Hydropower Answers Blackout Call

In response to the recent northeast blackout, the National Hydropower Association (NHA) highlighted the importance of hydropower to the U.S. electricity grid and called on the U.S. Congress to adopt policies to ensure hydropower’s viability and to encourage upgrades to maximize the nation’s existing hydropower infrastructure.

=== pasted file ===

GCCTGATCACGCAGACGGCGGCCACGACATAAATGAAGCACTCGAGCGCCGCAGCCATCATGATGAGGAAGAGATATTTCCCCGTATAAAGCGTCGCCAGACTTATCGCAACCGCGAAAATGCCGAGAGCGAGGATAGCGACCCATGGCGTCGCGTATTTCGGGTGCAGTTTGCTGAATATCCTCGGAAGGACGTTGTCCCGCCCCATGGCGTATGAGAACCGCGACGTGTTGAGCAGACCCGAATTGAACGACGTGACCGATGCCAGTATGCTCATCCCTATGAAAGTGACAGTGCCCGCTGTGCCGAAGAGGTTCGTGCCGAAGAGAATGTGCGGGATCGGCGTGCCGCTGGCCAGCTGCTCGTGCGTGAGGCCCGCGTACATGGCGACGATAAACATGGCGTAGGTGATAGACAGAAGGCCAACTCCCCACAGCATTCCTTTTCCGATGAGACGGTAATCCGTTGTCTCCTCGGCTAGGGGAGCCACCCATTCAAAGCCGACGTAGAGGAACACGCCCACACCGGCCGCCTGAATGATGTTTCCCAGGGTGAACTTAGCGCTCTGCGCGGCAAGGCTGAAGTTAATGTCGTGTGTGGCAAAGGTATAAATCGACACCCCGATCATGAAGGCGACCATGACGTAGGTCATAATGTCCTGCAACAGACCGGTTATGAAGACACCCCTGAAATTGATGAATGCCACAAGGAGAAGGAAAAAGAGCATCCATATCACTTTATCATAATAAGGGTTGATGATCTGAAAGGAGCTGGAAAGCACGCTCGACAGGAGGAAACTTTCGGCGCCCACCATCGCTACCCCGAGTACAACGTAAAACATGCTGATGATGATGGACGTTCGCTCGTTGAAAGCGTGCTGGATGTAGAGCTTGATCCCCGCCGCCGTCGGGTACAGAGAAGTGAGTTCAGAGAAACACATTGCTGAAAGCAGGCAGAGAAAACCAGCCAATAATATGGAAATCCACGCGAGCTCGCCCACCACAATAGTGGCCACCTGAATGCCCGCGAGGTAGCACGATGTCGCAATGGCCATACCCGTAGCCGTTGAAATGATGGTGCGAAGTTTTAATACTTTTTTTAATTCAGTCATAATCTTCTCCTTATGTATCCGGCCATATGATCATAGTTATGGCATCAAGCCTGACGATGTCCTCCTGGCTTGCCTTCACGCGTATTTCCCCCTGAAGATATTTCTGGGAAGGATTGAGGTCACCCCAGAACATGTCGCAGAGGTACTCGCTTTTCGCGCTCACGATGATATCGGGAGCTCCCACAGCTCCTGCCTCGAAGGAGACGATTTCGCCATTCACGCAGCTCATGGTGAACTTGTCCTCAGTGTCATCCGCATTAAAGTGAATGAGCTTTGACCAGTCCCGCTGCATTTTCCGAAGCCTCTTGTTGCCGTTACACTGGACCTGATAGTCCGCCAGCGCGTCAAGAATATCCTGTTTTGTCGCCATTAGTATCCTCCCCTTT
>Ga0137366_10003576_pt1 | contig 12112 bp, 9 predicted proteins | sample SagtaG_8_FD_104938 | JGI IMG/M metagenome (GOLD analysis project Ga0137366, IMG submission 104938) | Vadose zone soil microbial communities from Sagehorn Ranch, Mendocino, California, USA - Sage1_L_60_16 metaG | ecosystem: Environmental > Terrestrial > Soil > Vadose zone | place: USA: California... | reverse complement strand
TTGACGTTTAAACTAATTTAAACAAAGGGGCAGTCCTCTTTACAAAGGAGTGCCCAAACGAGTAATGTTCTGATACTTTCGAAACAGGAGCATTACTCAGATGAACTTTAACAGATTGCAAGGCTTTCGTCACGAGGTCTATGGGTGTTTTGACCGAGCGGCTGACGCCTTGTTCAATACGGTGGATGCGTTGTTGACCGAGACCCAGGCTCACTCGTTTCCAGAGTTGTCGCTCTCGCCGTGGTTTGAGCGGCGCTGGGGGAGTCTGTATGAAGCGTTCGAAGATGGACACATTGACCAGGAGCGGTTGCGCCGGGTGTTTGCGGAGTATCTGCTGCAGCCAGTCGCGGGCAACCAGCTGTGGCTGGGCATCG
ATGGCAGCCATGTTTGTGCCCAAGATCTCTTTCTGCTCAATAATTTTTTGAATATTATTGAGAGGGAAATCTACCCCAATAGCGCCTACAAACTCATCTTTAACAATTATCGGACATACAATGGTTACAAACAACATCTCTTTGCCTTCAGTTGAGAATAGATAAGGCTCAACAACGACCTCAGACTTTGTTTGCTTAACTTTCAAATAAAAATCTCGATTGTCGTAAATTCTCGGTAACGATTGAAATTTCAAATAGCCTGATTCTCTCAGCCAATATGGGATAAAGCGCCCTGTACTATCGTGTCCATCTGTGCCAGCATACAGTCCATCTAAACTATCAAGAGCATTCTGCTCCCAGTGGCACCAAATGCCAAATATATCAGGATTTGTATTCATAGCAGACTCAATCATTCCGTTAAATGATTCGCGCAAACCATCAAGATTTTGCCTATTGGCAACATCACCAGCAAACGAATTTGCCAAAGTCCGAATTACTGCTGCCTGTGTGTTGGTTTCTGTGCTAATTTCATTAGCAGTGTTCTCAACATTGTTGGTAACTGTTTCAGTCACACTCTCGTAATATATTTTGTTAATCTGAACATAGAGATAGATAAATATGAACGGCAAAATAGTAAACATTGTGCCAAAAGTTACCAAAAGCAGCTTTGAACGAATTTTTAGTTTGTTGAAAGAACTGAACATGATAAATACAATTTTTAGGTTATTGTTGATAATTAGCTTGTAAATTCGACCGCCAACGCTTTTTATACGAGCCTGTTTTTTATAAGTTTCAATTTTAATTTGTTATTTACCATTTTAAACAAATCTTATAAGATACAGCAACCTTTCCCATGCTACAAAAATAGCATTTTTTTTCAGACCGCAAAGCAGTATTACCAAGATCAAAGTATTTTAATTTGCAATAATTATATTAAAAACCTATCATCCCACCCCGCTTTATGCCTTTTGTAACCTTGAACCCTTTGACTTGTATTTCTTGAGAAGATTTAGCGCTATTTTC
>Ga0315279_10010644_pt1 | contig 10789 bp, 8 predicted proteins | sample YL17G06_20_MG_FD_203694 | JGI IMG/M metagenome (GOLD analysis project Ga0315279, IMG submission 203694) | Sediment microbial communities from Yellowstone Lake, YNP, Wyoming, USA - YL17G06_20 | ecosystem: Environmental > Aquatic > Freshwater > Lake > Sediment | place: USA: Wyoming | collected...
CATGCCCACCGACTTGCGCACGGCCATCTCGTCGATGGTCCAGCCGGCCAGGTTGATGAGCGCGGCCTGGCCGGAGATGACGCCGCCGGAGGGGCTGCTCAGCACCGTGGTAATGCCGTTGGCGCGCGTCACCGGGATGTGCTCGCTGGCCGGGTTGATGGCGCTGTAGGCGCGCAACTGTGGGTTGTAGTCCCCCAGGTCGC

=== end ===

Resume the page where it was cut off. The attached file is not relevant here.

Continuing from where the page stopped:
Washington, D.C. – August 28, 2003 [SolarAccess.com] “The importance of hydropower to our nation’s electricity grid was again confirmed during last week’s massive blackout,” said Linda Church Ciocci, executive director of NHA. “As we learned from several officials, hydropower projects in upstate New York and several other states continued to run, leading the way to restoring power to millions of Americans.” During the Thursday, 14, blackout, affecting an estimated 50 million people from New York City to Michigan, hydropower facilities were the first to be put into service to initiate grid stability and restore power, said the organization. Hydropower’s unique operational characteristics allow it to generate power almost immediately while other sources can take hours to days to come back into service. As during the Great Northeast Blackout of 1965, when hydropower utilized its blackstart capability to rapidly restore service, hydropower again came to the rescue. Within six hours of the start of the blackout, the New York Power Authority’s (NYPA) hydropower generation was back online providing New York with 3,794 MW of energy, close to 45 percent of the state’s total electricity load. Two projects, Niagara and St. Lawrence-FDR, operated continuously throughout the blackout. The NHA said that concerns over reliability and “the failure to recognize the importance of hydropower under just such circumstances” prompted the organization to caution federal policymakers not to take hydro’s important role for granted. In its 2001 report, Keeping the Lights on With Hydropower, NHA told policymakers that “a lack of new investments in generation and transmission capacityýhave raised concerns about the security and adequacy of the system.” The report focuses on the valuable contributions hydropower makes to grid security, including its role in past blackouts. Noting that “system operators rely on hydropower’s speed and flexibility to meet moment-by-moment fluctuations in electric power demand and to restore service after a blackout,” the report cautioned that hydropower’s capacity, key to securing the grid, was declining and suggested that the nation could shore up its unacceptable reliability margins through additional investments in hydropower. “Nationally 19,626 MW of potential hydropower, if developed, would raise predicted capacity margins by 16 percent, surpassing levels that exist today,” states the report. In the New York/New England region, the report cited 1,766 MW of potential power that could raise the capacity margin by 8 percent. The Midwest region could be increased by 11.17 percent. “But little of this clean, natural energy has been or will be developed, and a large portion of the hydropower in operation today is at risk, due to national policy disincentives,” the NHA said. “Unworkable licensing policies and the failure to recognize hydropower in renewable energy incentives have held Congress’s attention for years, but have unfortunately gone unresolved.” “As Congress prepares to reconcile differences between competing comprehensive energy bills, it is clear that issues impacting the hydropower resource must be resolved so that Americans can continue to enjoy the many benefits of clean, reliable hydropower,” said Ciocci. “It is time for us to better recognize and better value hydropower in our energy policies, including its unique and indispensable ability to help resolve serious situations such as last week’s blackout. We are happy to work with Congress to that end,” Ciocci concluded. Hydropower is the nation’s leading renewable energy resource in terms of installed capacity, accounting for about ten percent of America’s energy, according to the NHA. The organization also stressed that in addition to offering emissions-free renewable energy, hydro also provides many public benefits including water supply, vast recreational opportunities, flood control and irrigation.
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